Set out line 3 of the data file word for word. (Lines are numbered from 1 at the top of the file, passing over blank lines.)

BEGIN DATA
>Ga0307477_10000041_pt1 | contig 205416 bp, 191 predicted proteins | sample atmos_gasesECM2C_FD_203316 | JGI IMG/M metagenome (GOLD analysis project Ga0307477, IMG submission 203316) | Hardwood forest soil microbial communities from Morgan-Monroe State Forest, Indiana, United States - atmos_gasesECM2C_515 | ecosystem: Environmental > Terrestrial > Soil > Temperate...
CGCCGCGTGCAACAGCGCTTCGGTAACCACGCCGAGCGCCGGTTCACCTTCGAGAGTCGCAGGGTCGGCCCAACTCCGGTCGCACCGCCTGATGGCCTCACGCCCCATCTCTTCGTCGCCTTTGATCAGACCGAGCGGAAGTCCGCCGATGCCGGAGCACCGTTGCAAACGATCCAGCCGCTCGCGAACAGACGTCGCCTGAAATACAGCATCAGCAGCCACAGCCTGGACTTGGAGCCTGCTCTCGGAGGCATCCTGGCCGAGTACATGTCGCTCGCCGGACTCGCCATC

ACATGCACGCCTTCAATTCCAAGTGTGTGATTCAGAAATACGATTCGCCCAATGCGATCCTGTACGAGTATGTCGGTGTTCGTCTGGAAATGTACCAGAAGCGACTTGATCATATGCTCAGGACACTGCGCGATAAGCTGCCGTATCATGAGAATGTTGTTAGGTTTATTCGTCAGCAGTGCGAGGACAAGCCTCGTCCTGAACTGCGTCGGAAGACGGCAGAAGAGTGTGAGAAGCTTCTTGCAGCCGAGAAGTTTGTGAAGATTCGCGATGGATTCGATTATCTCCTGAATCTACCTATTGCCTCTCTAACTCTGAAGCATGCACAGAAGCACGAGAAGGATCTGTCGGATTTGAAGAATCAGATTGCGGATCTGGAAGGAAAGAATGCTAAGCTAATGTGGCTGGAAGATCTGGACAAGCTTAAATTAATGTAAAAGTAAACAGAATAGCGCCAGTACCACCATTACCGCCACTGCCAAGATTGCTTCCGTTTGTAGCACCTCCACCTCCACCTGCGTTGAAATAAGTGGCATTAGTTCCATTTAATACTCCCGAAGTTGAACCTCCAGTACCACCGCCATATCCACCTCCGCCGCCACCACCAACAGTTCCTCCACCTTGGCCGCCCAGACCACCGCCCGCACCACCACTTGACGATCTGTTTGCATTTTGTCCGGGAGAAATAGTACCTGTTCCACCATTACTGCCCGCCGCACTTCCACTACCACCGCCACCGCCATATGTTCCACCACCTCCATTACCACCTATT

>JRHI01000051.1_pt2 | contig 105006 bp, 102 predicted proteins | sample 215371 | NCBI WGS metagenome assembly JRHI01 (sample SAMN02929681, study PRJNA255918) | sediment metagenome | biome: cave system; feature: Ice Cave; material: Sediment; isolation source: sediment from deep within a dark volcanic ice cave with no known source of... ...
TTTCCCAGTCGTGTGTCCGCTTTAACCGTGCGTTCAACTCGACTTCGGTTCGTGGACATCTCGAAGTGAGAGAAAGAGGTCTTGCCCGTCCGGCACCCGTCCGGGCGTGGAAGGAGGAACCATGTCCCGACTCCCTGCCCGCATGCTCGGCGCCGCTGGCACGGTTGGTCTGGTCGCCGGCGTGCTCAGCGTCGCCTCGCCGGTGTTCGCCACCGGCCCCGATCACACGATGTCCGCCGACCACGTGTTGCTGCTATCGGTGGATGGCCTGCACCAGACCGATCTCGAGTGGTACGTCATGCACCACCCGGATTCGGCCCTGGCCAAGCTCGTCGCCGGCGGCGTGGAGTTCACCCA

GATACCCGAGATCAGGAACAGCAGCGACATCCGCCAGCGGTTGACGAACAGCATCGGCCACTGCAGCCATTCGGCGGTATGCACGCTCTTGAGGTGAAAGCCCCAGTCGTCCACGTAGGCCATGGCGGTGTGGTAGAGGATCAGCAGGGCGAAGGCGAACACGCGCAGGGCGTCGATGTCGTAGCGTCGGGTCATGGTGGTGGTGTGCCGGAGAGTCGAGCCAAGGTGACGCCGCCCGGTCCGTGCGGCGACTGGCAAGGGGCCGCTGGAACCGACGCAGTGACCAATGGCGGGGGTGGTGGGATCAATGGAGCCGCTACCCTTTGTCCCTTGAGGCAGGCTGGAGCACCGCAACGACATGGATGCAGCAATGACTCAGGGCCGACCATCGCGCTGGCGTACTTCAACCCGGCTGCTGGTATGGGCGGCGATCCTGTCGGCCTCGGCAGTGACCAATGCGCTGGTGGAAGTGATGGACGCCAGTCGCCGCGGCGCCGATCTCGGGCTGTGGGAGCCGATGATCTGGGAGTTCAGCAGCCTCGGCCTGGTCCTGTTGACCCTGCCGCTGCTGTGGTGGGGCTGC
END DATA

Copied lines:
ACATGCACGCCTTCAATTCCAAGTGTGTGATTCAGAAATACGATTCGCCCAATGCGATCCTGTACGAGTATGTCGGTGTTCGTCTGGAAATGTACCAGAAGCGACTTGATCATATGCTCAGGACACTGCGCGATAAGCTGCCGTATCATGAGAATGTTGTTAGGTTTATTCGTCAGCAGTGCGAGGACAAGCCTCGTCCTGAACTGCGTCGGAAGACGGCAGAAGAGTGTGAGAAGCTTCTTGCAGCCGAGAAGTTTGTGAAGATTCGCGATGGATTCGATTATCTCCTGAATCTACCTATTGCCTCTCTAACTCTGAAGCATGCACAGAAGCACGAGAAGGATCTGTCGGATTTGAAGAATCAGATTGCGGATCTGGAAGGAAAGAATGCTAAGCTAATGTGGCTGGAAGATCTGGACAAGCTTAAATTAATGTAAAAGTAAACAGAATAGCGCCAGTACCACCATTACCGCCACTGCCAAGATTGCTTCCGTTTGTAGCACCTCCACCTCCACCTGCGTTGAAATAAGTGGCATTAGTTCCATTTAATACTCCCGAAGTTGAACCTCCAGTACCACCGCCATATCCACCTCCGCCGCCACCACCAACAGTTCCTCCACCTTGGCCGCCCAGACCACCGCCCGCACCACCACTTGACGATCTGTTTGCATTTTGTCCGGGAGAAATAGTACCTGTTCCACCATTACTGCCCGCCGCACTTCCACTACCACCGCCACCGCCATATGTTCCACCACCTCCATTACCACCTATT